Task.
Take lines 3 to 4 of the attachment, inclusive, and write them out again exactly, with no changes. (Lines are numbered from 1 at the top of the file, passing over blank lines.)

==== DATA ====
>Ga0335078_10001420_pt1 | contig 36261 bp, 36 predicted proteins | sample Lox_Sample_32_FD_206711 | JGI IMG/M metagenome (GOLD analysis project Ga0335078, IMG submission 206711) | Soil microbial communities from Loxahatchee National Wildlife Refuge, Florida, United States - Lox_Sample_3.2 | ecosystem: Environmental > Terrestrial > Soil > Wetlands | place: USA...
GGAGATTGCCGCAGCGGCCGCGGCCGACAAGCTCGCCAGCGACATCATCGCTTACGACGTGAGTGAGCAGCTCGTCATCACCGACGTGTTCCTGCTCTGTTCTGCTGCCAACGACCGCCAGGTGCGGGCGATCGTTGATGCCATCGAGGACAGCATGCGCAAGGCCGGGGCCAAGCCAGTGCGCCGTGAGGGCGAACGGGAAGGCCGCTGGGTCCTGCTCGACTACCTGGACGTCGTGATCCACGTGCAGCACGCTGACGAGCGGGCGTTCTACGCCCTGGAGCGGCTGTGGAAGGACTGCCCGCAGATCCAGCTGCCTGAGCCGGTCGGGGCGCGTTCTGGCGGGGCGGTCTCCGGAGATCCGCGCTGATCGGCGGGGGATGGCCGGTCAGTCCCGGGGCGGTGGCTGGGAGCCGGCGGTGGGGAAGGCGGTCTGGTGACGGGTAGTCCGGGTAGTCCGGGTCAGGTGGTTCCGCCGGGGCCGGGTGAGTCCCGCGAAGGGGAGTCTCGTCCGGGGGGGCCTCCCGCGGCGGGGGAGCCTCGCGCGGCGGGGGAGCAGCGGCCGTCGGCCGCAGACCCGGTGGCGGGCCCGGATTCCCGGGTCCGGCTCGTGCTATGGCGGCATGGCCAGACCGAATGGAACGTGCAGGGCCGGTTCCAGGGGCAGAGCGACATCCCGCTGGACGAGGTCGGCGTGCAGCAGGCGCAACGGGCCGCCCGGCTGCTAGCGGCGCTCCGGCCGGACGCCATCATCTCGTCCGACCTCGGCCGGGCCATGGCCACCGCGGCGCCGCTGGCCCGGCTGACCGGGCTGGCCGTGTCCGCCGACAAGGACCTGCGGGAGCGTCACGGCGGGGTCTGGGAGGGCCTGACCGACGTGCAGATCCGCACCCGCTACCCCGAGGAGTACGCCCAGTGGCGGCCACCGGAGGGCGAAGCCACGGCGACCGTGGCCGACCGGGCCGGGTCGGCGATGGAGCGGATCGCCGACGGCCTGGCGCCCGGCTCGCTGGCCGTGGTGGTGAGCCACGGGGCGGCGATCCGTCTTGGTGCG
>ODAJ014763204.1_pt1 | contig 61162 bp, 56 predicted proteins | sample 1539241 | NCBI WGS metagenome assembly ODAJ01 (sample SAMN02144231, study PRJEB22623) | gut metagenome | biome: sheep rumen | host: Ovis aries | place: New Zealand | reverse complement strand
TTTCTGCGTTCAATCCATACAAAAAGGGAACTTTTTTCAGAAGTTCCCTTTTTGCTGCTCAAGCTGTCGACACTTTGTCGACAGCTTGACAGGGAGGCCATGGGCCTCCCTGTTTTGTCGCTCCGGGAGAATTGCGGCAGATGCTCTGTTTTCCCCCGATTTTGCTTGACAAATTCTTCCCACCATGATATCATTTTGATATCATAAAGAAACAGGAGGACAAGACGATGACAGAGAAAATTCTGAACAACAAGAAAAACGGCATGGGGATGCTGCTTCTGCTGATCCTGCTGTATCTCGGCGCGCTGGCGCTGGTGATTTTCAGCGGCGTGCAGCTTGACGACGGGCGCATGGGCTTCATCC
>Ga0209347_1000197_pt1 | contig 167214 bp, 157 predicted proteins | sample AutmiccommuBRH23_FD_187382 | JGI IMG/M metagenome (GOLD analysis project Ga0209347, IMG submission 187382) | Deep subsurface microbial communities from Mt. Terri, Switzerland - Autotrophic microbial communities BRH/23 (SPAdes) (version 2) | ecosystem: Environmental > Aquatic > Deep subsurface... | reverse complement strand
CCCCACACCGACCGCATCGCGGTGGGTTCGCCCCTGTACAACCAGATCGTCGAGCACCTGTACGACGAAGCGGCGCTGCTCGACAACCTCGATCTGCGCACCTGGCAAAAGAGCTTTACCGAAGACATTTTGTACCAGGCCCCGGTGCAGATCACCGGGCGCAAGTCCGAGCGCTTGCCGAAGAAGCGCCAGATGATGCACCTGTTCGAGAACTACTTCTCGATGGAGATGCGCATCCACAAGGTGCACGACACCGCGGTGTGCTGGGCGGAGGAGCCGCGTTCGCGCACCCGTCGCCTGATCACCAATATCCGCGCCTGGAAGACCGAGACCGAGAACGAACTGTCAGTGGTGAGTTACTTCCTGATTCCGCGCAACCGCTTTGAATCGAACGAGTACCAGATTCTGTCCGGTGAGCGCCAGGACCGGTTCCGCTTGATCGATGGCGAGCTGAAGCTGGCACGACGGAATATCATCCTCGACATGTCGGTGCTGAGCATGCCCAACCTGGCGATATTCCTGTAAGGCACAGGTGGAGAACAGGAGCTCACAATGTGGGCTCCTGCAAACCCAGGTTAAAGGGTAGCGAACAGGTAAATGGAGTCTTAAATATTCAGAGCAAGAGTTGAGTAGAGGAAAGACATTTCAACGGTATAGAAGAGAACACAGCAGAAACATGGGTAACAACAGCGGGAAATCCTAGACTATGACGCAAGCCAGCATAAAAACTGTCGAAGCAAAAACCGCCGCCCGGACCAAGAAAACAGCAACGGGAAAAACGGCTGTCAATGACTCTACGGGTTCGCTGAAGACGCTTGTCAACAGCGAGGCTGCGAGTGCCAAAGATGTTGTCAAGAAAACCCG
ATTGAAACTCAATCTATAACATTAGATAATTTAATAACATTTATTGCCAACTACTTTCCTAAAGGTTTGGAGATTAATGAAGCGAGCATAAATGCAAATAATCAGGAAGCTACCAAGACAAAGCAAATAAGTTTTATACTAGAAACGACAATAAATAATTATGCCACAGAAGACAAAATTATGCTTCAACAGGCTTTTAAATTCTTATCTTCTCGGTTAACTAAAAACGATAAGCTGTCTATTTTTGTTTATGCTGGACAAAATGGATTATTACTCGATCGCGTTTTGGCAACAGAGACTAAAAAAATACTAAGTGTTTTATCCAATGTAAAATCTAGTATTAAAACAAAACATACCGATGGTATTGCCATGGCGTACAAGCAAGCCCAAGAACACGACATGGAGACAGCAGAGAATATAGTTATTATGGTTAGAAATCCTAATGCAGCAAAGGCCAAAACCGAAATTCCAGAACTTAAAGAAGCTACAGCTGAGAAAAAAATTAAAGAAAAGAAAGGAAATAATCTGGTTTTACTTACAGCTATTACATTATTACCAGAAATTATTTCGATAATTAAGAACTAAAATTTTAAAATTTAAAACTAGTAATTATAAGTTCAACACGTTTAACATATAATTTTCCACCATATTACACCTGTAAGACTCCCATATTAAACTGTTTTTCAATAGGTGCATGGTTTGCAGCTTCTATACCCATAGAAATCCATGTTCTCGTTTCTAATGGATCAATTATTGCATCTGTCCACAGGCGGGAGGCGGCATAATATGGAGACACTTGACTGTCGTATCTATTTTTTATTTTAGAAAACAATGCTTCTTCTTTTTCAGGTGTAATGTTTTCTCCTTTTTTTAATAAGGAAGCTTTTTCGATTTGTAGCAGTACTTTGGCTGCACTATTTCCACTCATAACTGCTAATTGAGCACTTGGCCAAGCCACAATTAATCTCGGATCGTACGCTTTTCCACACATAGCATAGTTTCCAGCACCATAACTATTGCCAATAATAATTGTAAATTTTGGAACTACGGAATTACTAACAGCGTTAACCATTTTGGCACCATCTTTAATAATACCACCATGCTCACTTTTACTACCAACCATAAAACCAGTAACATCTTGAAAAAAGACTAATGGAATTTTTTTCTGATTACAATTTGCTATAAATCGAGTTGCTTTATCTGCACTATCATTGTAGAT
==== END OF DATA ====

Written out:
>ODAJ014763204.1_pt1 | contig 61162 bp, 56 predicted proteins | sample 1539241 | NCBI WGS metagenome assembly ODAJ01 (sample SAMN02144231, study PRJEB22623) | gut metagenome | biome: sheep rumen | host: Ovis aries | place: New Zealand | reverse complement strand
TTTCTGCGTTCAATCCATACAAAAAGGGAACTTTTTTCAGAAGTTCCCTTTTTGCTGCTCAAGCTGTCGACACTTTGTCGACAGCTTGACAGGGAGGCCATGGGCCTCCCTGTTTTGTCGCTCCGGGAGAATTGCGGCAGATGCTCTGTTTTCCCCCGATTTTGCTTGACAAATTCTTCCCACCATGATATCATTTTGATATCATAAAGAAACAGGAGGACAAGACGATGACAGAGAAAATTCTGAACAACAAGAAAAACGGCATGGGGATGCTGCTTCTGCTGATCCTGCTGTATCTCGGCGCGCTGGCGCTGGTGATTTTCAGCGGCGTGCAGCTTGACGACGGGCGCATGGGCTTCATCC